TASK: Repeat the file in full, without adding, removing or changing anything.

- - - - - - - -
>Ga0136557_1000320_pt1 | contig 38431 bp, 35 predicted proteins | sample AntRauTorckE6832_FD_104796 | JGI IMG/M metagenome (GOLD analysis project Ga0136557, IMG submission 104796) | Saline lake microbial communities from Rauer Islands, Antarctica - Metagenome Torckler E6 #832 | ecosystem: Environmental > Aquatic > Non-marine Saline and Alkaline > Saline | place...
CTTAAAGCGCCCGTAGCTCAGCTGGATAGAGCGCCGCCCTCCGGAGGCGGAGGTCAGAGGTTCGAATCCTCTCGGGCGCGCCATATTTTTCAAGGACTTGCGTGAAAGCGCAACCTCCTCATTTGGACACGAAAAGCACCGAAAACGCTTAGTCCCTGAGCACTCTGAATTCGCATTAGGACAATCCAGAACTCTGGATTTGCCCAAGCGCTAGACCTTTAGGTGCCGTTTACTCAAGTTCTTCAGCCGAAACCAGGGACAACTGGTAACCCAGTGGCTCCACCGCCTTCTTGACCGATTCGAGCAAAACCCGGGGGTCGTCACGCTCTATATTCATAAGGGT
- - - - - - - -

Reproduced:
>Ga0136557_1000320_pt1 | contig 38431 bp, 35 predicted proteins | sample AntRauTorckE6832_FD_104796 | JGI IMG/M metagenome (GOLD analysis project Ga0136557, IMG submission 104796) | Saline lake microbial communities from Rauer Islands, Antarctica - Metagenome Torckler E6 #832 | ecosystem: Environmental > Aquatic > Non-marine Saline and Alkaline > Saline | place...
CTTAAAGCGCCCGTAGCTCAGCTGGATAGAGCGCCGCCCTCCGGAGGCGGAGGTCAGAGGTTCGAATCCTCTCGGGCGCGCCATATTTTTCAAGGACTTGCGTGAAAGCGCAACCTCCTCATTTGGACACGAAAAGCACCGAAAACGCTTAGTCCCTGAGCACTCTGAATTCGCATTAGGACAATCCAGAACTCTGGATTTGCCCAAGCGCTAGACCTTTAGGTGCCGTTTACTCAAGTTCTTCAGCCGAAACCAGGGACAACTGGTAACCCAGTGGCTCCACCGCCTTCTTGACCGATTCGAGCAAAACCCGGGGGTCGTCACGCTCTATATTCATAAGGGT